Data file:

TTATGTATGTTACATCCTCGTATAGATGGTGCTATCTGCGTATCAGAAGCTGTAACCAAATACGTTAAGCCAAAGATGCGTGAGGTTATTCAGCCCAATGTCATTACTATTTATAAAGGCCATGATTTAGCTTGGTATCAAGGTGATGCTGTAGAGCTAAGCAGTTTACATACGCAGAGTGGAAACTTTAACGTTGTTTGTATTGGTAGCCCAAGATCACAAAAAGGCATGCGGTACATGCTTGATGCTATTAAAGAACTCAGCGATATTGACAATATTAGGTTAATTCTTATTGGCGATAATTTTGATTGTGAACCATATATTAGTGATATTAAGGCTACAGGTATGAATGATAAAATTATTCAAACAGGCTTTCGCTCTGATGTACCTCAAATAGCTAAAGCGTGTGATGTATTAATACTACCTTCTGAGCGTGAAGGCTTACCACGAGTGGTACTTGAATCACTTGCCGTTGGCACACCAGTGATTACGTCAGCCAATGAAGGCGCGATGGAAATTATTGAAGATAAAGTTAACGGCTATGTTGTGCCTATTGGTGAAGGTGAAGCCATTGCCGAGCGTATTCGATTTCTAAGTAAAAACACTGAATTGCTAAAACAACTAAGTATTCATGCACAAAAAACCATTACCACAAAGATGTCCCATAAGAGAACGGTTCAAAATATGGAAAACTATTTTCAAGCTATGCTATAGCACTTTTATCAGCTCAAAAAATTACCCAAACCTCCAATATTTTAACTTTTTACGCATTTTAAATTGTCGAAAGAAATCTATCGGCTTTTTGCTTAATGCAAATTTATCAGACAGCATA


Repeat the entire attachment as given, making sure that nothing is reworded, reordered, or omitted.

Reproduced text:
TTATGTATGTTACATCCTCGTATAGATGGTGCTATCTGCGTATCAGAAGCTGTAACCAAATACGTTAAGCCAAAGATGCGTGAGGTTATTCAGCCCAATGTCATTACTATTTATAAAGGCCATGATTTAGCTTGGTATCAAGGTGATGCTGTAGAGCTAAGCAGTTTACATACGCAGAGTGGAAACTTTAACGTTGTTTGTATTGGTAGCCCAAGATCACAAAAAGGCATGCGGTACATGCTTGATGCTATTAAAGAACTCAGCGATATTGACAATATTAGGTTAATTCTTATTGGCGATAATTTTGATTGTGAACCATATATTAGTGATATTAAGGCTACAGGTATGAATGATAAAATTATTCAAACAGGCTTTCGCTCTGATGTACCTCAAATAGCTAAAGCGTGTGATGTATTAATACTACCTTCTGAGCGTGAAGGCTTACCACGAGTGGTACTTGAATCACTTGCCGTTGGCACACCAGTGATTACGTCAGCCAATGAAGGCGCGATGGAAATTATTGAAGATAAAGTTAACGGCTATGTTGTGCCTATTGGTGAAGGTGAAGCCATTGCCGAGCGTATTCGATTTCTAAGTAAAAACACTGAATTGCTAAAACAACTAAGTATTCATGCACAAAAAACCATTACCACAAAGATGTCCCATAAGAGAACGGTTCAAAATATGGAAAACTATTTTCAAGCTATGCTATAGCACTTTTATCAGCTCAAAAAATTACCCAAACCTCCAATATTTTAACTTTTTACGCATTTTAAATTGTCGAAAGAAATCTATCGGCTTTTTGCTTAATGCAAATTTATCAGACAGCATA